Wed. Nov 20th, 2019

Internet security: Why should my company have a Data Protection Delegate? | Trends


It seems incredible that we missed the first birthday of the General Regulation of Data Protection (RGPD) of the European Union, which came into force in May last year with the aim of protecting citizens from the use made by companies and public administrations of their personal data.

A year after its release, companies are still trying to adapt to the regulations and it seems that they are getting closer and closer. According to the Hiscox Cyber ​​Readiness Report 2019 report, 68% of Spanish companies defend that ensuring compliance is a priority in their business strategy, five points above the average of countries analyzed.





Among other issues, the RGPD regulates the figure of the Delegate for Data Protection (DPD), a profile that certain companies must have in their templates whose function is to monitor the treatment they make of the information of their customers. In other words: a mediator who, in case of conflict, must become the defender of the latter in what concerns the management of their personal data.

Your role is as beneficial to users as it is to companies. The former can receive a response and solution to their claims, but also compensation for the damages suffered. A money that, to process through the Spanish Agency for Data Protection (AEPD), it would be destined entirely to the Treasury. The companies, on the other hand, are winning if, before a bad treatment of the data of a client, they compensate this instead of paying an administrative fine that, in addition to being larger, it would be accompanied by the consequent loss of prestige in the media.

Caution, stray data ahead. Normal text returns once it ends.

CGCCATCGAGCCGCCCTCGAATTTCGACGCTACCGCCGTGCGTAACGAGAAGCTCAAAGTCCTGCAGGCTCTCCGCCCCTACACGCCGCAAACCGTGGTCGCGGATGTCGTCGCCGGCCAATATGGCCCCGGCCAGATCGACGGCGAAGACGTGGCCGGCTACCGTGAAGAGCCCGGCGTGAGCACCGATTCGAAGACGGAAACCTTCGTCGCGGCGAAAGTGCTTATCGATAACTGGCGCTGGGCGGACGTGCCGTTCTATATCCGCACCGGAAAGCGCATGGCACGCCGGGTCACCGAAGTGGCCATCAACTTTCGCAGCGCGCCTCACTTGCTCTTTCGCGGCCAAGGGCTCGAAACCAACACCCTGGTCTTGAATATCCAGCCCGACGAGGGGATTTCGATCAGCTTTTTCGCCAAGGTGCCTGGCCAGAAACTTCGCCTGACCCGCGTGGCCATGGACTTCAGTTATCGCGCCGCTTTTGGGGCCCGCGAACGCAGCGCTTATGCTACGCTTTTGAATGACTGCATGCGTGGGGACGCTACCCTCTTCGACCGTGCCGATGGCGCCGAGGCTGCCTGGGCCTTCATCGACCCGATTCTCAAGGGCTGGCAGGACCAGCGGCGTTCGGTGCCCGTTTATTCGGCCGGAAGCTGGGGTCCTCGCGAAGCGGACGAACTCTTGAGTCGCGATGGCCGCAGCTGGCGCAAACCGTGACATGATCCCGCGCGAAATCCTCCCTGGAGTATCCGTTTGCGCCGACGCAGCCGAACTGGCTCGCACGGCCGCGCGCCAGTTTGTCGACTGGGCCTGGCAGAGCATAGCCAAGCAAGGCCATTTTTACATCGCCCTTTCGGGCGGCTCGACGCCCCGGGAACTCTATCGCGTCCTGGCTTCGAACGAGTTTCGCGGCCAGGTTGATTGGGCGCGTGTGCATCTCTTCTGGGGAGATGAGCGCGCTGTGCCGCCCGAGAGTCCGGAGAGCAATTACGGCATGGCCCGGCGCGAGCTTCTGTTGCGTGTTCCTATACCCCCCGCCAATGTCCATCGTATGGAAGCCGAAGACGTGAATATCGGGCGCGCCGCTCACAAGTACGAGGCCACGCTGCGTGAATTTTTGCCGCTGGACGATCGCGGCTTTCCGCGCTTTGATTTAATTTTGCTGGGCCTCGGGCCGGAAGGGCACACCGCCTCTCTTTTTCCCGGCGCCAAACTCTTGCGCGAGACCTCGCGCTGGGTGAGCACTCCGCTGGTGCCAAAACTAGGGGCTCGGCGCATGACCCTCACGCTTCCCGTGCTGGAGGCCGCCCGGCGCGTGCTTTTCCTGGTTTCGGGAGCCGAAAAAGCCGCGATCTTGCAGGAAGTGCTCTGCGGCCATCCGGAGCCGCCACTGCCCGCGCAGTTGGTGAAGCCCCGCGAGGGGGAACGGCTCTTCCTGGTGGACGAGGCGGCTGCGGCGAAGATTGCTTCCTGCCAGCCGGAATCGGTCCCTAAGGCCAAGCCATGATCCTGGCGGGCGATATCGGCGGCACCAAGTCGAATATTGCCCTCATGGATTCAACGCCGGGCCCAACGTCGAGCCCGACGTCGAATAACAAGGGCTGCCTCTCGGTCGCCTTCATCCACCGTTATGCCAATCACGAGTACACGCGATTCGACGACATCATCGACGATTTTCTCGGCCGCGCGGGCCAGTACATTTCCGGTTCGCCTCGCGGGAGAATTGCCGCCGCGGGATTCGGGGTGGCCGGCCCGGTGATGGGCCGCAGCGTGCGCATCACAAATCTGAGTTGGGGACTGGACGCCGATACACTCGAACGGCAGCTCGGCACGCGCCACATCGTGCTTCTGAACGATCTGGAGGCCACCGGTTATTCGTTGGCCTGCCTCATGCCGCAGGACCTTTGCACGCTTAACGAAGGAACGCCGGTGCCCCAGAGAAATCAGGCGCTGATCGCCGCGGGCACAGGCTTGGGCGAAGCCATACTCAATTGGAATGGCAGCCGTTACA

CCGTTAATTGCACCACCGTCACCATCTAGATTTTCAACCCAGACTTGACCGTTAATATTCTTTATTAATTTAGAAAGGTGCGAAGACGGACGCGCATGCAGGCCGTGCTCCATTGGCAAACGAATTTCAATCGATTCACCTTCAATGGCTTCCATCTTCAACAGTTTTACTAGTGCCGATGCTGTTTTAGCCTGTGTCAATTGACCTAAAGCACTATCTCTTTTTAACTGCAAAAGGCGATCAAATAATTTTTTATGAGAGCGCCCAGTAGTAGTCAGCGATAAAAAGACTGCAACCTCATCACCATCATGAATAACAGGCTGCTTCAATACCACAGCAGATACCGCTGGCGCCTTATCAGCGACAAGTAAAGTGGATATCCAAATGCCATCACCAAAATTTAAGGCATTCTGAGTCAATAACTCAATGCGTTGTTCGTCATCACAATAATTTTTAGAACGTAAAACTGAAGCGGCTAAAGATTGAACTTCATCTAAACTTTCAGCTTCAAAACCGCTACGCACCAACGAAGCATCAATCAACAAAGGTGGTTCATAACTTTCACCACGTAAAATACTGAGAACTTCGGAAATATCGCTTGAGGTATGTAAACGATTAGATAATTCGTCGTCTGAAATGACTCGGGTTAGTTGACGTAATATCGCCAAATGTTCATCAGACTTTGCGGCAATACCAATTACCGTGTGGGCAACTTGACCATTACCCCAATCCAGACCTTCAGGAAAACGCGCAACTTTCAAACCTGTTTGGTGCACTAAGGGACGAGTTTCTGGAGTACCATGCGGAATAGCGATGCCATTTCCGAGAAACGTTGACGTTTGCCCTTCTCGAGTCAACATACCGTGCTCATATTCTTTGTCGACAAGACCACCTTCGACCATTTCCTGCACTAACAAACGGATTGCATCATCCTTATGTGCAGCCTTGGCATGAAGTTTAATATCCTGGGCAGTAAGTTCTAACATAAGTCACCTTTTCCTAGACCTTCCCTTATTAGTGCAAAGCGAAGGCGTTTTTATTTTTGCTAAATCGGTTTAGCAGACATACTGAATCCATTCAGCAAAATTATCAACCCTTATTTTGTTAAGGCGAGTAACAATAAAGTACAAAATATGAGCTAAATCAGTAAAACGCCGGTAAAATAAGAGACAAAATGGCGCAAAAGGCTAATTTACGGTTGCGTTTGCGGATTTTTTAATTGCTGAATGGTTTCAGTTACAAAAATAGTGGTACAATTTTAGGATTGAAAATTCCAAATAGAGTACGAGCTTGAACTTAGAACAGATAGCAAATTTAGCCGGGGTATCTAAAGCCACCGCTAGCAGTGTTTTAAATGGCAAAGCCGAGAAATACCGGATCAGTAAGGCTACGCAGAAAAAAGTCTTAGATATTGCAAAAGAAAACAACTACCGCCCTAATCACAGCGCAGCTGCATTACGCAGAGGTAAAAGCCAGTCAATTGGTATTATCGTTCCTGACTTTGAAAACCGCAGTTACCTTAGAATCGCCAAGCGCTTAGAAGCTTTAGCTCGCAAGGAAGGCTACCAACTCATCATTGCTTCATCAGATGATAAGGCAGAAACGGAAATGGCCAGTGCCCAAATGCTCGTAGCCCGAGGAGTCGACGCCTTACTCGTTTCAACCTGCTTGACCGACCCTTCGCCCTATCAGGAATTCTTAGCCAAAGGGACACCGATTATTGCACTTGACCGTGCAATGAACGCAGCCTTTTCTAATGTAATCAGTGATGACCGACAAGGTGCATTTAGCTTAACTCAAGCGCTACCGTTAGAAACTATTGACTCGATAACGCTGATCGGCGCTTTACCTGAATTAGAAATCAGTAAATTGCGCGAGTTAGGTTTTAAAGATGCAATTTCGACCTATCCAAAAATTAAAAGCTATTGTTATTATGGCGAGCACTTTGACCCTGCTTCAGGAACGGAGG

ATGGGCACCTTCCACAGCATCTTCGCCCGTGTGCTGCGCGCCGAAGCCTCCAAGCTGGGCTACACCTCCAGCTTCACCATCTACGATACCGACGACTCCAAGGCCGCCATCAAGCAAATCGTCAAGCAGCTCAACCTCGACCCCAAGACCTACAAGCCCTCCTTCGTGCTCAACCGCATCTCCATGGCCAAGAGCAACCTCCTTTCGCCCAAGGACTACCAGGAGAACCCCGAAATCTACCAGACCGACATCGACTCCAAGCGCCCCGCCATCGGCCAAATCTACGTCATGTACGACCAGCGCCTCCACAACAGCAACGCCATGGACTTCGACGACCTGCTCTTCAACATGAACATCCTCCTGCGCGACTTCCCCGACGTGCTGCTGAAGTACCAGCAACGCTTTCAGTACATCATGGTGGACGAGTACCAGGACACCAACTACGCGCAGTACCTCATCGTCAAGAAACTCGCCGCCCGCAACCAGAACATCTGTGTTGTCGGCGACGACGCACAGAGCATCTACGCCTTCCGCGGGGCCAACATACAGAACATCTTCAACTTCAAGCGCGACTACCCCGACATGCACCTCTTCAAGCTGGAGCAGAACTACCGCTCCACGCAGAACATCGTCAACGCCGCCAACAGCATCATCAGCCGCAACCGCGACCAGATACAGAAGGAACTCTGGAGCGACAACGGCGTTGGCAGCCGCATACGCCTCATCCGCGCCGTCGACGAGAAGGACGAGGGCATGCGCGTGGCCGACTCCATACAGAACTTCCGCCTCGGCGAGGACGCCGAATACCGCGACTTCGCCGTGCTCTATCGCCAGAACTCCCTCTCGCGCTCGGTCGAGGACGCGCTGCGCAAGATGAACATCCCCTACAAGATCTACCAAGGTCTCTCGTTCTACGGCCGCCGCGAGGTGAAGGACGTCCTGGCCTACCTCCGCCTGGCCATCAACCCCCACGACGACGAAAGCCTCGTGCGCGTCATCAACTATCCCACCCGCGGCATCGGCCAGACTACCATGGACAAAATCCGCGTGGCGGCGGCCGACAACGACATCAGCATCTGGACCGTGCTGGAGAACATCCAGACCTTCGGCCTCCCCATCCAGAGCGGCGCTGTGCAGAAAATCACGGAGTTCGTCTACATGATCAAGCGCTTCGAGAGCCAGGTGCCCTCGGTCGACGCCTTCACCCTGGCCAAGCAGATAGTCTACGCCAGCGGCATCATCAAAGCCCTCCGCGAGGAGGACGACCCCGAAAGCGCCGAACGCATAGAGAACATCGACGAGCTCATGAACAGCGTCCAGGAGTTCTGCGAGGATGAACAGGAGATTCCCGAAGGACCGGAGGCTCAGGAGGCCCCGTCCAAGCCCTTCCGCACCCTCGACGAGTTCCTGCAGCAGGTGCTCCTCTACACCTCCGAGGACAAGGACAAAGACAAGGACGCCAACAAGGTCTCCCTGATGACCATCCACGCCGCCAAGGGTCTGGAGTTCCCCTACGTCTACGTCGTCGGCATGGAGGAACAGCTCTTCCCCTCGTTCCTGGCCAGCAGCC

But the RGPD is not limited to defining what a DPD should do and promoting the advantages of having its services. It establishes as mandatory its presence in companies and entities, public or private, that systematically treat personal data, whether from customers, employees or suppliers, regardless of their volume. This includes, to name just a few, from insurers, financial institutions, electricity companies and advertising agencies to schools, universities, health centers and private security companies.

  • DPD to prevent a greater evil

The fines contemplated until the entry into force of the RGPD for improper treatment of user data could be laughable for large corporations. With the entry into force of the new regulation, the amount of the fines to these entities for breaching their obligations can be multiplied by one thousand.

Currently, when a company commits a minor infringement related to the personal information of its customers, it can pay up to 10 million euros or, in the case of larger companies, up to 2% of its annual turnover. In the case of serious infractions, the fine is doubled: 20 million or 4% of your income.

  • Training for a neonatal profession

In this context, courses for certification as DPD have proliferated. The Bejob platform, owned by Santillana, is one of the entities that offers a course of these characteristics, aligned with the scheme of the Spanish Agency for Data Protection and recognized by the Spanish Association for Quality (AEC) and AENOR. Currently, the registration process is open for its fourth edition, which will begin in September. It consists of 180 hours of mixed training, with five face-to-face sessions that can be held in Madrid, Alicante or Bilbao.

"I decided to take the course to learn the subject and the updates that the new regulations have introduced," says Irene Hernández, a student in the third edition of this course. "It is essential to have a DPD profile. The volume of personal data managed by companies must be properly controlled and protected. "

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